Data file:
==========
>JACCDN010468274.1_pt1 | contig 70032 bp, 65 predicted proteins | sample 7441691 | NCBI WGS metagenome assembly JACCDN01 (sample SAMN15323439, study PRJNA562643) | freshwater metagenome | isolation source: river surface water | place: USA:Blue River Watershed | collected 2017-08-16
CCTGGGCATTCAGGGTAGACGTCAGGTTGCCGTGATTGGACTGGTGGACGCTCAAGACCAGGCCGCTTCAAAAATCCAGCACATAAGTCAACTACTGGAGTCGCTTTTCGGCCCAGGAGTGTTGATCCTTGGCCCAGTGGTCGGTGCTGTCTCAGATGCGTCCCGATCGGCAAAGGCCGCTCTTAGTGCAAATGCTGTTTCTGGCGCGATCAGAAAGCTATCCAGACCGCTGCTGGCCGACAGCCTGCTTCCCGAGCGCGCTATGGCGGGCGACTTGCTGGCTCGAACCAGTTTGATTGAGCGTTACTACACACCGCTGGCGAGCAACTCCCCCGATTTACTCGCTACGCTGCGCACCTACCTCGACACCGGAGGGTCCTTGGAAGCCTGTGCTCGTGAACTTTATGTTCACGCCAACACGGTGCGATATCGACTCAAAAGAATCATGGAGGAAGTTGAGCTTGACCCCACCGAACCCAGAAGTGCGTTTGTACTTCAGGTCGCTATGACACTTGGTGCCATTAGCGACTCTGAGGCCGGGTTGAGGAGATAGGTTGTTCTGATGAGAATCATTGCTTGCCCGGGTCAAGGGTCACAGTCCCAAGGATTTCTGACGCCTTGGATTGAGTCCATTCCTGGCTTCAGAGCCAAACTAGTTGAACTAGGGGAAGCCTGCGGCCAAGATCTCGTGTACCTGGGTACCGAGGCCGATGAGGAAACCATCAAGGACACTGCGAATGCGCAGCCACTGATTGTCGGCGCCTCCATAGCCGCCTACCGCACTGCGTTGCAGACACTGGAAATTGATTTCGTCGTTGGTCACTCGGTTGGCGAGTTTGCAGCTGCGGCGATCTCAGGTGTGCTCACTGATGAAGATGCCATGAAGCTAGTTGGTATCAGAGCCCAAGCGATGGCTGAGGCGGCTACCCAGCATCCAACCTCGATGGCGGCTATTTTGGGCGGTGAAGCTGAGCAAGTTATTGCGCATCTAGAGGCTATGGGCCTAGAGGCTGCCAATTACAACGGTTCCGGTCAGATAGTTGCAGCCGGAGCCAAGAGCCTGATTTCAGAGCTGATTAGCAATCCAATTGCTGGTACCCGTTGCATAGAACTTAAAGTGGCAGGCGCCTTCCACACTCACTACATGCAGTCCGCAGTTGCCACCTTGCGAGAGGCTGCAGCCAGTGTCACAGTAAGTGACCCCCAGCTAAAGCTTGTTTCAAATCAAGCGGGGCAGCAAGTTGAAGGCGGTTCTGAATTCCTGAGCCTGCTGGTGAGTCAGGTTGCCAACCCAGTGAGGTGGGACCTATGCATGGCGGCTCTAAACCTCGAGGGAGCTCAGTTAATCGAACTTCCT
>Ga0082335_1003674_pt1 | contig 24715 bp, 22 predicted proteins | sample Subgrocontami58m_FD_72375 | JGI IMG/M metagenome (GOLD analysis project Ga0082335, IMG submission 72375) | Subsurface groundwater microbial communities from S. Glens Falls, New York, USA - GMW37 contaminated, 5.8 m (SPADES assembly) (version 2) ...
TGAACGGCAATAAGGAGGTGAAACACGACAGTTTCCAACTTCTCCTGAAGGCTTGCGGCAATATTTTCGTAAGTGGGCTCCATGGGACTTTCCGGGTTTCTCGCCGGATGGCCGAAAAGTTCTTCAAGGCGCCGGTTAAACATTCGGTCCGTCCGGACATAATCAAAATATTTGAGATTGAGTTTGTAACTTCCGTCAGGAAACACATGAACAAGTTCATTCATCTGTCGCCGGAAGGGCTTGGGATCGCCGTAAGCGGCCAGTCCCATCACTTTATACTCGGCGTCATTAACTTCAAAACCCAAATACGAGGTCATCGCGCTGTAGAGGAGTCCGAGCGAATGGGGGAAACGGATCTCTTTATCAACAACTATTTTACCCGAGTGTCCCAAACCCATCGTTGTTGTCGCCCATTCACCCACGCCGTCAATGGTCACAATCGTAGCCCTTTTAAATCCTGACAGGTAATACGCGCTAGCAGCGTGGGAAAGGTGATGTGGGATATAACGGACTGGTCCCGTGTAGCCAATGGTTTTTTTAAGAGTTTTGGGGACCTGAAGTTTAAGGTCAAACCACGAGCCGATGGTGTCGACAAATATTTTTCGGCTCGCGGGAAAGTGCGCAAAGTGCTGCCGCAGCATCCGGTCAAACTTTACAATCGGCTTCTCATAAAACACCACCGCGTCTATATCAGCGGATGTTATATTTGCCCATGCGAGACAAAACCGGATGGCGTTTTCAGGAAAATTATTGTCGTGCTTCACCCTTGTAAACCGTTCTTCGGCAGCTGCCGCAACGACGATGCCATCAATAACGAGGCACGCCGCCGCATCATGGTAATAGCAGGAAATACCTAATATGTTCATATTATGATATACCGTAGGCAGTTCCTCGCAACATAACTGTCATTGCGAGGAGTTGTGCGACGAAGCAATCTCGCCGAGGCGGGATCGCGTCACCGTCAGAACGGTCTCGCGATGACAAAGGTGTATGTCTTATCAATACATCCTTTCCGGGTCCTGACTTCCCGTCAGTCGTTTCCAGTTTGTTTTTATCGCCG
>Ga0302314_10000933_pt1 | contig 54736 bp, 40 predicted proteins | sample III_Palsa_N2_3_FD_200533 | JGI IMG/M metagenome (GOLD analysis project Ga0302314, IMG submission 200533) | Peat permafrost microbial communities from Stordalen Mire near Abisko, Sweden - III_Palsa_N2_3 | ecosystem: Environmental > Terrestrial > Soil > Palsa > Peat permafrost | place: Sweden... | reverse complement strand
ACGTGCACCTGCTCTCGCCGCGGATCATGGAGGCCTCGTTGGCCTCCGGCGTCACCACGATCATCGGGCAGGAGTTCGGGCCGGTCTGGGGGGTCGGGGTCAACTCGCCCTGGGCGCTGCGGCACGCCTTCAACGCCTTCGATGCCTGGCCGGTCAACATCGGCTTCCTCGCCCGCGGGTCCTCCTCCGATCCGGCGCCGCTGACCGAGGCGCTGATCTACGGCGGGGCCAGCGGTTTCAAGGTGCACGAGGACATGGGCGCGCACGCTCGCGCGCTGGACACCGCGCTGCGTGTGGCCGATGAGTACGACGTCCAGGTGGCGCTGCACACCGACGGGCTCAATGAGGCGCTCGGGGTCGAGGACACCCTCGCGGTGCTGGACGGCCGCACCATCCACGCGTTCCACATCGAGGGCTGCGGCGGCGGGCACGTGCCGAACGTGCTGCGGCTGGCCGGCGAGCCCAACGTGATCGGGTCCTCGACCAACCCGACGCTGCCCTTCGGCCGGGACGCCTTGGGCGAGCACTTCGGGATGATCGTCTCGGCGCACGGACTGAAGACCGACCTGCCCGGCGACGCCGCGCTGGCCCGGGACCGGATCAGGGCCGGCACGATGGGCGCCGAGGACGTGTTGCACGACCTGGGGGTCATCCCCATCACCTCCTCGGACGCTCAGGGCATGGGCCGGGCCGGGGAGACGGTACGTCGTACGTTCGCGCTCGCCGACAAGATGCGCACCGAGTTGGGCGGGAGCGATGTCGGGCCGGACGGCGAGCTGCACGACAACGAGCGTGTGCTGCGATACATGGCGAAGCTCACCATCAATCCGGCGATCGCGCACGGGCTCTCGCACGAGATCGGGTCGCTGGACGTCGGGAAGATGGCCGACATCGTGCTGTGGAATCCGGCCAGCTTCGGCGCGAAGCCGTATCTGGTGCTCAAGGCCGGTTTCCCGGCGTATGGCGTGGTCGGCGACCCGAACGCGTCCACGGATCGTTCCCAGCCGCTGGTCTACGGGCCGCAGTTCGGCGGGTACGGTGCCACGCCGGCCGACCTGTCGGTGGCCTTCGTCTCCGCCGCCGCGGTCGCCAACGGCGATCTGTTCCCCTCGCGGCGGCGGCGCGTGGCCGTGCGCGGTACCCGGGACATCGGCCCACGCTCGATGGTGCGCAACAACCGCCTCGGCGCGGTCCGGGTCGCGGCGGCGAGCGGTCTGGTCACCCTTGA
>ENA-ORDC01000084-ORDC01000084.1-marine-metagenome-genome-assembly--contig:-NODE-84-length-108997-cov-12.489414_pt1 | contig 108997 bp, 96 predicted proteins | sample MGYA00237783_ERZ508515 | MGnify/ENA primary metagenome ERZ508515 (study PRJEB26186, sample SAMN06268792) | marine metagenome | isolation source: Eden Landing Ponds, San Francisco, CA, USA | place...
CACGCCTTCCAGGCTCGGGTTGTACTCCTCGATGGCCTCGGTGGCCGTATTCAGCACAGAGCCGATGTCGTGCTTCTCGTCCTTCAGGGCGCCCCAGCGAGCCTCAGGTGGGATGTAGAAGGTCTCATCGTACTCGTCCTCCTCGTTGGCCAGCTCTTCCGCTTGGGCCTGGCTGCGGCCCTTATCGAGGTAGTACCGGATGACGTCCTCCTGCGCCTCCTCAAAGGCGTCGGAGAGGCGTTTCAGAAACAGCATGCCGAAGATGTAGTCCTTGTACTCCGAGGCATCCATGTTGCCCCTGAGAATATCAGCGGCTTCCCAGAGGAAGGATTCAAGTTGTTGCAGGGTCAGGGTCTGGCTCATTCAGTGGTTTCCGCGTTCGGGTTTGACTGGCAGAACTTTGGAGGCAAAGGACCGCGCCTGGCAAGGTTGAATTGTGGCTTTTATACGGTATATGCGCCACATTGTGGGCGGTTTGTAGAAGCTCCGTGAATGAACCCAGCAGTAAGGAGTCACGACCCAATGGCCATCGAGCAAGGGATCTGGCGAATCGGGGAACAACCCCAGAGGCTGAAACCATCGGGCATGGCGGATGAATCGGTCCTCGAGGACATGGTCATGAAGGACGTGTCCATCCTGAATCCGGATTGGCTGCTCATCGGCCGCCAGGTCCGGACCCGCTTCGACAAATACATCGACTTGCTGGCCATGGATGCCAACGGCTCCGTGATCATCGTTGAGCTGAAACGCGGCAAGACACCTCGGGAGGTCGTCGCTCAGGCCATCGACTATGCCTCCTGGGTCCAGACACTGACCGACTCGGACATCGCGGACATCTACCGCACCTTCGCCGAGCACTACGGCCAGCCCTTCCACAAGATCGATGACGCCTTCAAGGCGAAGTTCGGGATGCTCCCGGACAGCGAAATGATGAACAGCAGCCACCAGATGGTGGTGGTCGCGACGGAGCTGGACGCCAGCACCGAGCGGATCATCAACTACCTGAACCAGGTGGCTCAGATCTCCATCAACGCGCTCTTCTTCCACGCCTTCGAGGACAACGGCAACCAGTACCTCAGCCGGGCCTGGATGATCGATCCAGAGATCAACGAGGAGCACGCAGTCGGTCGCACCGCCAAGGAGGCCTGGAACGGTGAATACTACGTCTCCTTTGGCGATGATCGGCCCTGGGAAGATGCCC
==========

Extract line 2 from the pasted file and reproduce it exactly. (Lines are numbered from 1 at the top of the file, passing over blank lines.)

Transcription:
CCTGGGCATTCAGGGTAGACGTCAGGTTGCCGTGATTGGACTGGTGGACGCTCAAGACCAGGCCGCTTCAAAAATCCAGCACATAAGTCAACTACTGGAGTCGCTTTTCGGCCCAGGAGTGTTGATCCTTGGCCCAGTGGTCGGTGCTGTCTCAGATGCGTCCCGATCGGCAAAGGCCGCTCTTAGTGCAAATGCTGTTTCTGGCGCGATCAGAAAGCTATCCAGACCGCTGCTGGCCGACAGCCTGCTTCCCGAGCGCGCTATGGCGGGCGACTTGCTGGCTCGAACCAGTTTGATTGAGCGTTACTACACACCGCTGGCGAGCAACTCCCCCGATTTACTCGCTACGCTGCGCACCTACCTCGACACCGGAGGGTCCTTGGAAGCCTGTGCTCGTGAACTTTATGTTCACGCCAACACGGTGCGATATCGACTCAAAAGAATCATGGAGGAAGTTGAGCTTGACCCCACCGAACCCAGAAGTGCGTTTGTACTTCAGGTCGCTATGACACTTGGTGCCATTAGCGACTCTGAGGCCGGGTTGAGGAGATAGGTTGTTCTGATGAGAATCATTGCTTGCCCGGGTCAAGGGTCACAGTCCCAAGGATTTCTGACGCCTTGGATTGAGTCCATTCCTGGCTTCAGAGCCAAACTAGTTGAACTAGGGGAAGCCTGCGGCCAAGATCTCGTGTACCTGGGTACCGAGGCCGATGAGGAAACCATCAAGGACACTGCGAATGCGCAGCCACTGATTGTCGGCGCCTCCATAGCCGCCTACCGCACTGCGTTGCAGACACTGGAAATTGATTTCGTCGTTGGTCACTCGGTTGGCGAGTTTGCAGCTGCGGCGATCTCAGGTGTGCTCACTGATGAAGATGCCATGAAGCTAGTTGGTATCAGAGCCCAAGCGATGGCTGAGGCGGCTACCCAGCATCCAACCTCGATGGCGGCTATTTTGGGCGGTGAAGCTGAGCAAGTTATTGCGCATCTAGAGGCTATGGGCCTAGAGGCTGCCAATTACAACGGTTCCGGTCAGATAGTTGCAGCCGGAGCCAAGAGCCTGATTTCAGAGCTGATTAGCAATCCAATTGCTGGTACCCGTTGCATAGAACTTAAAGTGGCAGGCGCCTTCCACACTCACTACATGCAGTCCGCAGTTGCCACCTTGCGAGAGGCTGCAGCCAGTGTCACAGTAAGTGACCCCCAGCTAAAGCTTGTTTCAAATCAAGCGGGGCAGCAAGTTGAAGGCGGTTCTGAATTCCTGAGCCTGCTGGTGAGTCAGGTTGCCAACCCAGTGAGGTGGGACCTATGCATGGCGGCTCTAAACCTCGAGGGAGCTCAGTTAATCGAACTTCCT